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Here's the reason Underground stations have such random tiling

By Hayley Spencer
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Most elements of the Underground are pretty uniform – the signage, tube maps and yellow lines, but when it comes to the original tiling at a lot of major stations, things get pretty random. In case you've ever wondered why – no, it's not because a mixed bag of coloured off-cuts were going cheap at the tile shop. In fact, there's a very good reason Underground stations were originally decorated with distinctive colours and patterns.

When some of the oldest and more popular stations were decorated back in the day, the designs of the tiles were a way for passengers to recognise where they were, as back then many passengers using the tube were illiterate. So, a glimpse of the black and teal chevrons at Russell Square or the yellow patterns at Covent Garden were a clear sign to workers that they were home and it was time to shove their way off.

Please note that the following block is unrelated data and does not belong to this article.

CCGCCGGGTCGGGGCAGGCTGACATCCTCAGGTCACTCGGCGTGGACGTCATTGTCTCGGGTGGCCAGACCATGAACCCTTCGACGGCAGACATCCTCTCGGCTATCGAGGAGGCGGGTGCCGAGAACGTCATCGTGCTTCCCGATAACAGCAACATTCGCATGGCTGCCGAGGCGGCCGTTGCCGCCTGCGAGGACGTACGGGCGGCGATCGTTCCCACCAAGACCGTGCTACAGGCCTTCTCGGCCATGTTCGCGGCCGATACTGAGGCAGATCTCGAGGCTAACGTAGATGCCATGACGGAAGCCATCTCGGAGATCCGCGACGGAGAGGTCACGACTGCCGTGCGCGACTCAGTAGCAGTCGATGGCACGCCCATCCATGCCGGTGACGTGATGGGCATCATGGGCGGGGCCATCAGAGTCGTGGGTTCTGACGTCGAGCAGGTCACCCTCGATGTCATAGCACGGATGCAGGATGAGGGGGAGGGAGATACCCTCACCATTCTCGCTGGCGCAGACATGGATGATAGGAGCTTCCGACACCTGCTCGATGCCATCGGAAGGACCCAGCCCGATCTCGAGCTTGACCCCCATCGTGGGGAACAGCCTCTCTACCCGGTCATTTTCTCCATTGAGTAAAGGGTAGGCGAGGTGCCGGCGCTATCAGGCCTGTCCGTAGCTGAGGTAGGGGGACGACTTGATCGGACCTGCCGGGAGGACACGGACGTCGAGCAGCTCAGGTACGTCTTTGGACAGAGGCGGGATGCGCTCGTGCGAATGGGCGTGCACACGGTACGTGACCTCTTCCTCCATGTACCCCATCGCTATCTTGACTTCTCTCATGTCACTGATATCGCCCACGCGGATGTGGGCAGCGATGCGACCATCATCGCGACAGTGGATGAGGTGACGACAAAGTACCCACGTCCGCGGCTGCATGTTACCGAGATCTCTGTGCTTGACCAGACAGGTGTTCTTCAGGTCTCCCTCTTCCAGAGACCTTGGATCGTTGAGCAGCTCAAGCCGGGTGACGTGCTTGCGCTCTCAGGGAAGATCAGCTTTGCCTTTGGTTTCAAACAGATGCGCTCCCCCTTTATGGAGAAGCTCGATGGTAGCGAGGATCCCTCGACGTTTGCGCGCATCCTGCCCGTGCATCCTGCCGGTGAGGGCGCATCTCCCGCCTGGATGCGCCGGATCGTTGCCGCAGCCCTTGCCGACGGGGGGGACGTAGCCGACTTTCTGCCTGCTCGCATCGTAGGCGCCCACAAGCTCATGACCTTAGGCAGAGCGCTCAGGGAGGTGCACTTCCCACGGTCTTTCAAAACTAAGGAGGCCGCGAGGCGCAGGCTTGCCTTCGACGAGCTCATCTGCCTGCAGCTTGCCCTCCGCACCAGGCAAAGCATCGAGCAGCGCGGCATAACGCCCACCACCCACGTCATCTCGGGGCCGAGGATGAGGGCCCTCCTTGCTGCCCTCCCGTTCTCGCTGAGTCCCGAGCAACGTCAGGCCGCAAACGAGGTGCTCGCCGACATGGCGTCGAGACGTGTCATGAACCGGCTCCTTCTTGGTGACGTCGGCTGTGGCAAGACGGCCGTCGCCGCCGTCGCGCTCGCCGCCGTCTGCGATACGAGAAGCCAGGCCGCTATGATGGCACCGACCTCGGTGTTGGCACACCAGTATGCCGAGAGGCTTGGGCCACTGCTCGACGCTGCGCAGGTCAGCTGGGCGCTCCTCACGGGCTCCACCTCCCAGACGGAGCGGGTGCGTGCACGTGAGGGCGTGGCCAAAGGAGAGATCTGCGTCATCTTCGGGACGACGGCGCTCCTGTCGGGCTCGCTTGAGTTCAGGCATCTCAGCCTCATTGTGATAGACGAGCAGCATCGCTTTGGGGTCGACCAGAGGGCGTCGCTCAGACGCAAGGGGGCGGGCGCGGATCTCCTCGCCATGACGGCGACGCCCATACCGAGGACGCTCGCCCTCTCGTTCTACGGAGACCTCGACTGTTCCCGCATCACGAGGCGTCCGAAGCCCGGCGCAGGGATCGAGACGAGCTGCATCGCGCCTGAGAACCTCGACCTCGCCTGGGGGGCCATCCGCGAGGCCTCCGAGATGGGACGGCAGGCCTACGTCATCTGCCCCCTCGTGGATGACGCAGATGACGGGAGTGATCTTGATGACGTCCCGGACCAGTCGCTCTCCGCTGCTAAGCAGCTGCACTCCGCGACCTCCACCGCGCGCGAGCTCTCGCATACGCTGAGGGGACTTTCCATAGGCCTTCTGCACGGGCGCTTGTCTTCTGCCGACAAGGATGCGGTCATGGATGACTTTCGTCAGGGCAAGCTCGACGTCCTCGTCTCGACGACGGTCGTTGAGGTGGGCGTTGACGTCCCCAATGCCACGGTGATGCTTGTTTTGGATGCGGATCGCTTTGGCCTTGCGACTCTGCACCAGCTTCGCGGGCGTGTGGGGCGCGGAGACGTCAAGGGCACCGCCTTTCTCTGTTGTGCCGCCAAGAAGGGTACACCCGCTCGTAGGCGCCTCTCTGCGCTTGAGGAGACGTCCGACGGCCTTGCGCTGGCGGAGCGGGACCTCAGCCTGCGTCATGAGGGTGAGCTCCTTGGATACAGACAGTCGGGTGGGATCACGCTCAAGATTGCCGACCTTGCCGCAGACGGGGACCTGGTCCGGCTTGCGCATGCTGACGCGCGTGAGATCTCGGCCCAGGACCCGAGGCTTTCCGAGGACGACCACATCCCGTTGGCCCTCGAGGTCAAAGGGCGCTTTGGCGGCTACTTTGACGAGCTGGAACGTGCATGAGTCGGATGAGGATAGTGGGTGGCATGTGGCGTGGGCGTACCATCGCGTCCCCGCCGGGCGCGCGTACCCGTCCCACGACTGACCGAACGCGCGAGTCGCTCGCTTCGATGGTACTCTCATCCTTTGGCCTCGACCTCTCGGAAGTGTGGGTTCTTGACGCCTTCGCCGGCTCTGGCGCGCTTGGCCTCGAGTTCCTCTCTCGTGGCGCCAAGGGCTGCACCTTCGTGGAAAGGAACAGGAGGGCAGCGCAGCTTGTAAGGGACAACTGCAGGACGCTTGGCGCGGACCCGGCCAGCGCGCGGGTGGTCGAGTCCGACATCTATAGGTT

The jazzy patterns didn't stay in vogue for too long, though – as the Underground network progressed so did the level of literacy among passengers, and so the tiling took on slightly more sophisticated designs. Hence the not-so-cryptic tonne of bricks at Brixton and the Sherlock silhouettes at Baker Street. Minimalism, schminimalism, eh?

More Underground stuff: Tube stations: Then and now

25 things you (probably) didn't know about London Underground

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